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Zeldin To Introduce Legislation To Help Vets With PTSD

February 9, 2016
In The News

Long Island Congressman Lee Zeldin is introducing legislation that would create nationwide “peer to peer” counseling for veterans with Post-Traumatic Stress Disorder. It’s based on a program he helped create while in the New York State Senate that’s already up and running.

Zeldin said the program in New York has helped more than 1,500 veterans struggling with PTSD.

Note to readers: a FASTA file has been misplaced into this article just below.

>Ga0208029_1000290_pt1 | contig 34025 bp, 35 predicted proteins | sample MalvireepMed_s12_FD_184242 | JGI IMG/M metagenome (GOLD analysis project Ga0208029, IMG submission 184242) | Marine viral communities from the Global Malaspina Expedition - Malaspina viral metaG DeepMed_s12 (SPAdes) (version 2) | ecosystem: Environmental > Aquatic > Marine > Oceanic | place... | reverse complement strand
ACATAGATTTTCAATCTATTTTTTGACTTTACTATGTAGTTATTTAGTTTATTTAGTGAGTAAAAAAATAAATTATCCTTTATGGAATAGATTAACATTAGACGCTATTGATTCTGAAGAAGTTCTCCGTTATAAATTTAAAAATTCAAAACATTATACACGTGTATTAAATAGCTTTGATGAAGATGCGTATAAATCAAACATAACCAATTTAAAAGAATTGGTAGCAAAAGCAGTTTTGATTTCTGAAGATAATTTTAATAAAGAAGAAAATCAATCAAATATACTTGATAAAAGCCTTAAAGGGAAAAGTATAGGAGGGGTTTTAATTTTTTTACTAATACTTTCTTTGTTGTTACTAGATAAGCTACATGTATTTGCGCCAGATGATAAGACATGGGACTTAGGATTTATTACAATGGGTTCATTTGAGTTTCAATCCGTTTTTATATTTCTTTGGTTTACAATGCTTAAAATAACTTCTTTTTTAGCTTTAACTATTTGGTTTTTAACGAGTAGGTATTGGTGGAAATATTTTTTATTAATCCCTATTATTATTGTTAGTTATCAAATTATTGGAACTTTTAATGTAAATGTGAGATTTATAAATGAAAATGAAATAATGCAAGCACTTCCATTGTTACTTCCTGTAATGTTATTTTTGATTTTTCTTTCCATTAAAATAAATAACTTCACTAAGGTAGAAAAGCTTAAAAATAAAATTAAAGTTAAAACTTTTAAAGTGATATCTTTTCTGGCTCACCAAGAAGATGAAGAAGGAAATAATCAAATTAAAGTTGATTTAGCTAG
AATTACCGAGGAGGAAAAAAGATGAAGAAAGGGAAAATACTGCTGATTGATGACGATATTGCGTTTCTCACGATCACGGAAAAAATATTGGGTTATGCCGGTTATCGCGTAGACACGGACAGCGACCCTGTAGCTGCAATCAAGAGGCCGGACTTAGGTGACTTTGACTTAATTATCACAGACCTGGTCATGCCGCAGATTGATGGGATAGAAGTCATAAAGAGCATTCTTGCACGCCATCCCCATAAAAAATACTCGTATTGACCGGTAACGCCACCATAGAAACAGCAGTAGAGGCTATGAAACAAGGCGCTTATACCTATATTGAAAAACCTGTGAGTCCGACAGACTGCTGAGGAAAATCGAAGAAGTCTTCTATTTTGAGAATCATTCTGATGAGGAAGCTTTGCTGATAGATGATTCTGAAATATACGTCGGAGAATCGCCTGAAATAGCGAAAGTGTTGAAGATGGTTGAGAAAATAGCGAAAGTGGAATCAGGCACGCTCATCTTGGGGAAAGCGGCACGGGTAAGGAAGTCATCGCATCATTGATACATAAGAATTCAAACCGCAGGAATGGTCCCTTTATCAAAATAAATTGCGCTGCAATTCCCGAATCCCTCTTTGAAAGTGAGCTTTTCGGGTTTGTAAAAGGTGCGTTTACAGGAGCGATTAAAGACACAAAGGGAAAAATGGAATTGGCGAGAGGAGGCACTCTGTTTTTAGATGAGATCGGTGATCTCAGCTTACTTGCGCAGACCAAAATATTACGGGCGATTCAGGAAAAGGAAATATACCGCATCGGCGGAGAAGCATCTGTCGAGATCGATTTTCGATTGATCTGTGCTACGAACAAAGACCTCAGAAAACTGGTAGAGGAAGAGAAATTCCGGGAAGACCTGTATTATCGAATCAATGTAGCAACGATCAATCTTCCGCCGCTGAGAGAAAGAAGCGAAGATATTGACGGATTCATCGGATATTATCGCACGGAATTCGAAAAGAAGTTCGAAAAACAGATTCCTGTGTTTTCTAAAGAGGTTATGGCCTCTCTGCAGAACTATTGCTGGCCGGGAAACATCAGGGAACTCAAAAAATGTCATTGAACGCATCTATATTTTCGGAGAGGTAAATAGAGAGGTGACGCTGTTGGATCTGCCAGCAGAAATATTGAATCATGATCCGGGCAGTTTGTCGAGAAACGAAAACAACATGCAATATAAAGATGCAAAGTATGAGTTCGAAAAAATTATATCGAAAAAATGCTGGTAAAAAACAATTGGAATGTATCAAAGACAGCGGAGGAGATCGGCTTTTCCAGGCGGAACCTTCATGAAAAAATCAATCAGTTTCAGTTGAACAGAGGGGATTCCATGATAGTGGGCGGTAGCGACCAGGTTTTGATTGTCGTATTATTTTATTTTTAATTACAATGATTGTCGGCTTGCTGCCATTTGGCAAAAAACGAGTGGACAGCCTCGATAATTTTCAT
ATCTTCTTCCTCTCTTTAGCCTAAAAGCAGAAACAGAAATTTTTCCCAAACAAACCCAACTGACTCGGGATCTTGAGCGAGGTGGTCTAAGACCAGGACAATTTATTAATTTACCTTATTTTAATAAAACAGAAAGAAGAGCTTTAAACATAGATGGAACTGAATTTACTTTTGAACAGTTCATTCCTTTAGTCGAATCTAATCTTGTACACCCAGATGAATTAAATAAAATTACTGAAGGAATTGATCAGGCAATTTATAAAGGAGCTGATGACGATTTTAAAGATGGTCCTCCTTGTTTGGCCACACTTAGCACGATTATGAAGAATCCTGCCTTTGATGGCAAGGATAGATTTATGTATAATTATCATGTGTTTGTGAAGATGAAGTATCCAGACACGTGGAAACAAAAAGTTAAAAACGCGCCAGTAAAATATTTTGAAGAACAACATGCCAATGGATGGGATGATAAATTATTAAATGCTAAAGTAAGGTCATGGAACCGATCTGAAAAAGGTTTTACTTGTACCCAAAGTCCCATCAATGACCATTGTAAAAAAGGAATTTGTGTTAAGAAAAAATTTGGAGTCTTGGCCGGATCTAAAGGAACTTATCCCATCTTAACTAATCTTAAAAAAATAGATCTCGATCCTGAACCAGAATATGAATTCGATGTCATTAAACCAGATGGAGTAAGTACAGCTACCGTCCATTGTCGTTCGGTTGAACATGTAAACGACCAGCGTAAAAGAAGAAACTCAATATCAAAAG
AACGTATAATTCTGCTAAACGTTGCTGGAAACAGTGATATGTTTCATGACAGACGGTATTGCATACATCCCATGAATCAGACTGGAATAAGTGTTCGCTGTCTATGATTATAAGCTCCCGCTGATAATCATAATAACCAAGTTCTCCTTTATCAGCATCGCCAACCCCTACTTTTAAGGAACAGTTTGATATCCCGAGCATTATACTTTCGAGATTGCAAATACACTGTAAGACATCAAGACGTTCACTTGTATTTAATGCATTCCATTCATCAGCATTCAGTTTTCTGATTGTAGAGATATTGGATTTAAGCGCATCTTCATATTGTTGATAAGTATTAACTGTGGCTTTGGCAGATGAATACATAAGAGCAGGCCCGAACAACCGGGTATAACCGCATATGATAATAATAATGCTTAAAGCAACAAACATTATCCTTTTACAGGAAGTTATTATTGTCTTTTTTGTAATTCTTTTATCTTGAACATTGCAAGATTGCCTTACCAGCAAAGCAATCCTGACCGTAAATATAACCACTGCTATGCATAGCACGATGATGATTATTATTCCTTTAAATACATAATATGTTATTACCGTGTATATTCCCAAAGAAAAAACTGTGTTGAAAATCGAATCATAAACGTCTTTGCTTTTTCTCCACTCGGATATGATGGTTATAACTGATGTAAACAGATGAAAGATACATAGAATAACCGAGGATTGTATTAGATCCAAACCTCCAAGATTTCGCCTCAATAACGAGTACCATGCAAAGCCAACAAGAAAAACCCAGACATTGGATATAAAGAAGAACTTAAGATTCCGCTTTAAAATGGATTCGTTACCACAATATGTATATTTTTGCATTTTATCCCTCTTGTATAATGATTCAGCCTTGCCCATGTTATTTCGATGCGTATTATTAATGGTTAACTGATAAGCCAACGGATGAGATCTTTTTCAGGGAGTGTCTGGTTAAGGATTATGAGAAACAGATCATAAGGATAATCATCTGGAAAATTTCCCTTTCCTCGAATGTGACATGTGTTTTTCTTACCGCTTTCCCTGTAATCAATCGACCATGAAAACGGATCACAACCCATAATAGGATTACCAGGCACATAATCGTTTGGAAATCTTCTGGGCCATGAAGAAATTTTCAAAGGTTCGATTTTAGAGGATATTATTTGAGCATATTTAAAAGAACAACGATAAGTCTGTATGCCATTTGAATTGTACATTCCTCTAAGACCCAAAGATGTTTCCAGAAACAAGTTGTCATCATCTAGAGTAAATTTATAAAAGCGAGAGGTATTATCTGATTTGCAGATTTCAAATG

The goal is to allow returning veterans who suffer from PTSD to talk to other combat veterans, in a non-judgmental and supportive way. Zeldin, a veteran himself, said too many returning veterans feel they have nowhere to turn. A study by the Department of Veterans Affairs found that on average, 22 veterans commit suicide each day.

“I have lost more people I know after their service as a result of Post-Traumatic Stress Disorder, than people who I know that I lost in combat,” he said.

Zeldin, a Republican, believes he will have bi-partisan support for the legislation. The peer counseling would be run by veteran services groups with federal funding. The counselors would receive training, but Zeldin emphasizes it’s a non-clinical program.